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   Curve Homotopic to a Point Contour
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   Author  Topic: Curve Homotopic to a Point Contour  (Read 2559 times)
JP05
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Curve Homotopic to a Point Contour  
« on: Apr 9th, 2006, 1:26pm »
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Show there exists at least one closed curve C in the complex plane that is homotopic to the point contour z = 0.
« Last Edit: Apr 9th, 2006, 1:29pm by JP05 » IP Logged
Icarus
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Re: Curve Homotopic to a Point Contour  
« Reply #1 on: Apr 9th, 2006, 6:41pm »
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z=sin(t)
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Re: Curve Homotopic to a Point Contour  
« Reply #2 on: Apr 10th, 2006, 11:58am »
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Care to elaborate?
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Re: Curve Homotopic to a Point Contour  
« Reply #3 on: Apr 10th, 2006, 1:52pm »
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C is simply connected.  Therefore every closed curve is homotopic to the point contour z=0.
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Re: Curve Homotopic to a Point Contour  
« Reply #4 on: Apr 10th, 2006, 3:42pm »
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I assumed he meant the curve itself has to be homotopic to a point, not that there is a homotopy of the ambient space that carries it to a point.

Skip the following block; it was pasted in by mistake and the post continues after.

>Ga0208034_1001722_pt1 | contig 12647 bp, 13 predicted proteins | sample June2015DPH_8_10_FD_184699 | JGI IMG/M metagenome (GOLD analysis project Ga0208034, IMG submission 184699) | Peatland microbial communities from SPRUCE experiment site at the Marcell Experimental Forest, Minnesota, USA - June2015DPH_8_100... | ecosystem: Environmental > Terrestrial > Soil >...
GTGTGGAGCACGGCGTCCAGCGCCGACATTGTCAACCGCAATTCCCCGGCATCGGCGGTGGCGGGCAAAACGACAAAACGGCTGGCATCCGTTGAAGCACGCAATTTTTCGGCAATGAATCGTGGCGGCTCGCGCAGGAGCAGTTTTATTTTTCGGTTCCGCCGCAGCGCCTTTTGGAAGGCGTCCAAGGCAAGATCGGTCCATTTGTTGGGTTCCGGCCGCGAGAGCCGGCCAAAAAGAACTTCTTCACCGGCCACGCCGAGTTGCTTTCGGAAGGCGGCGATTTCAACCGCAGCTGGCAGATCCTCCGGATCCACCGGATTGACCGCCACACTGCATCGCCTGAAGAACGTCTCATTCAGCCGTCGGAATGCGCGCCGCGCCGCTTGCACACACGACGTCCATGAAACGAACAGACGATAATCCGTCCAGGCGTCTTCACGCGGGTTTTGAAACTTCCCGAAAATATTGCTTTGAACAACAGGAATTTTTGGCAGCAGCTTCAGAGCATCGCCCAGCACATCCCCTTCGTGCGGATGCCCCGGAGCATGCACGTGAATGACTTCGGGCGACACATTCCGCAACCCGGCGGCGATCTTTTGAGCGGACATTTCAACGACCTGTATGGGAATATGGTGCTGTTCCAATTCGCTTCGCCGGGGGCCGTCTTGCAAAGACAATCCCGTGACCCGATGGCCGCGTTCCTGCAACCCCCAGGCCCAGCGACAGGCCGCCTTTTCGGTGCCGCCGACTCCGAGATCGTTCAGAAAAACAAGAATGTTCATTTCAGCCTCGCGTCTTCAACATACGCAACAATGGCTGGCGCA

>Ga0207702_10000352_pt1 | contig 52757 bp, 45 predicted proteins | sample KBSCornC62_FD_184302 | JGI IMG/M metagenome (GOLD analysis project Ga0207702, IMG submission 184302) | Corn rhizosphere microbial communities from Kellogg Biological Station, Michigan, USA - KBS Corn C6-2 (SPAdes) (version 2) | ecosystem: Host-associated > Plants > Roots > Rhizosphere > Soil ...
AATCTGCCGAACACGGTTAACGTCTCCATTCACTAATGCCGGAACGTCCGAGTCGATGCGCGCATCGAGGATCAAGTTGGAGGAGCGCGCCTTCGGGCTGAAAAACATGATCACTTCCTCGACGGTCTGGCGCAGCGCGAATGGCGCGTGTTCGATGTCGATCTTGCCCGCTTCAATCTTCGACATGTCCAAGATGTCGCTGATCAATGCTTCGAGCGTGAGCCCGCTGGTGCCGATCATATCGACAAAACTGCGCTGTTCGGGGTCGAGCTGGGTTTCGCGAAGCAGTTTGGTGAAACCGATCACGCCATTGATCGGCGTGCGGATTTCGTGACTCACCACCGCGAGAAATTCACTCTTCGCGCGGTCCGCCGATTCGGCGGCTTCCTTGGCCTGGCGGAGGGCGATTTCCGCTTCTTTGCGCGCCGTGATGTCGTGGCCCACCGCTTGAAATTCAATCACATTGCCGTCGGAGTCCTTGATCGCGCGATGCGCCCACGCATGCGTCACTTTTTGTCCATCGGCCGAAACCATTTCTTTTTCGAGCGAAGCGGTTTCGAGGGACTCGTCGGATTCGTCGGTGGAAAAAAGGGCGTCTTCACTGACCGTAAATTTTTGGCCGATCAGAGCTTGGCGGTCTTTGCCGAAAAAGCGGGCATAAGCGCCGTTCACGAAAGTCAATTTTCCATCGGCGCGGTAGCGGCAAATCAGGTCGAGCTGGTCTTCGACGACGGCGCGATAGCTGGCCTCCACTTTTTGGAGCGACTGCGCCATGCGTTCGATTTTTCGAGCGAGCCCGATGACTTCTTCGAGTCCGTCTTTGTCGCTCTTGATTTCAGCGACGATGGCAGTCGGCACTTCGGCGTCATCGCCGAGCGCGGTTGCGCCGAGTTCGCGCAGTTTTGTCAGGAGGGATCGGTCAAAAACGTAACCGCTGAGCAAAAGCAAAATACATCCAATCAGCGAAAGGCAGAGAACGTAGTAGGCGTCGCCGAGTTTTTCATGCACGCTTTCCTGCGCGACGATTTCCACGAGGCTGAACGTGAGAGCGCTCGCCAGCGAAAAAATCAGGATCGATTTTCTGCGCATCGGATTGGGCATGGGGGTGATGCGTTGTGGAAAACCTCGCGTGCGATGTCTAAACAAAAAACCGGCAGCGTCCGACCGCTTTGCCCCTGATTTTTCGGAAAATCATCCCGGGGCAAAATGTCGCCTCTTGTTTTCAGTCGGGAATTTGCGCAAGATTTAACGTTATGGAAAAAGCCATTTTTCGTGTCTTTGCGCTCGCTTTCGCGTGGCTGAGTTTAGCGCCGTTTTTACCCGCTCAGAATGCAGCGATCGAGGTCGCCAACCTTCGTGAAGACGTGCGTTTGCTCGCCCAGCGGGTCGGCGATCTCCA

As for elaborating: z(r,t)=sin(rt).
« Last Edit: Apr 10th, 2006, 4:20pm by Icarus » IP Logged

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Michael Dagg
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Re: Curve Homotopic to a Point Contour  
« Reply #5 on: Apr 10th, 2006, 4:24pm »
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The first example Icarus gave works: the homotopy between z = sin(t) and z = 0 is X(s,t) = (1 - s)w(t), where w(t) = sin(t), s, t in [0,1].
« Last Edit: Apr 30th, 2006, 11:12pm by Michael Dagg » IP Logged

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Re: Curve Homotopic to a Point Contour  
« Reply #6 on: Apr 10th, 2006, 6:09pm »
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Yeah, I was just asking how so to get more.
 
That result with (1-s)sin(t) wrote over [0,1] is in Whitehead's book but it talks about reverse path elimination.  
 
But, sin(rt) works too.
« Last Edit: Apr 10th, 2006, 6:33pm by JP05 » IP Logged
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Re: Curve Homotopic to a Point Contour  
« Reply #7 on: Apr 11th, 2006, 4:29pm »
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Contours are homotopic to a point if they do not encircle any points in their complement. I.e., the complement has a single component. Effectively, this means they "start" at some point z0, traverse a path to some other point z1, where they reverse direction and retrace the same path back to z0 to complete the loop (I am of course over-simplifying - they can turn around many times). Any path that does this is homotopic to z0, for instance, by "pulling z1 in" - that is, by turning around earlier than z1.
 
z = sin(t) was simply the easiest example I could come up with. Its image consists of the unit interval [-1, 1], and can be considered a contour by limiting it to [0, 2].  
 
My z = sin(rt) answer was supposed to be a homotopy of contours, but alas, it falls short, as Michael was too kind to say. However, his trick of X(s,t) = (1 - s)w(t) will work for any radial contour.
« Last Edit: Apr 11th, 2006, 5:33pm by Icarus » IP Logged

"Pi goes on and on and on ...
And e is just as cursed.
I wonder: Which is larger
When their digits are reversed? " - Anonymous
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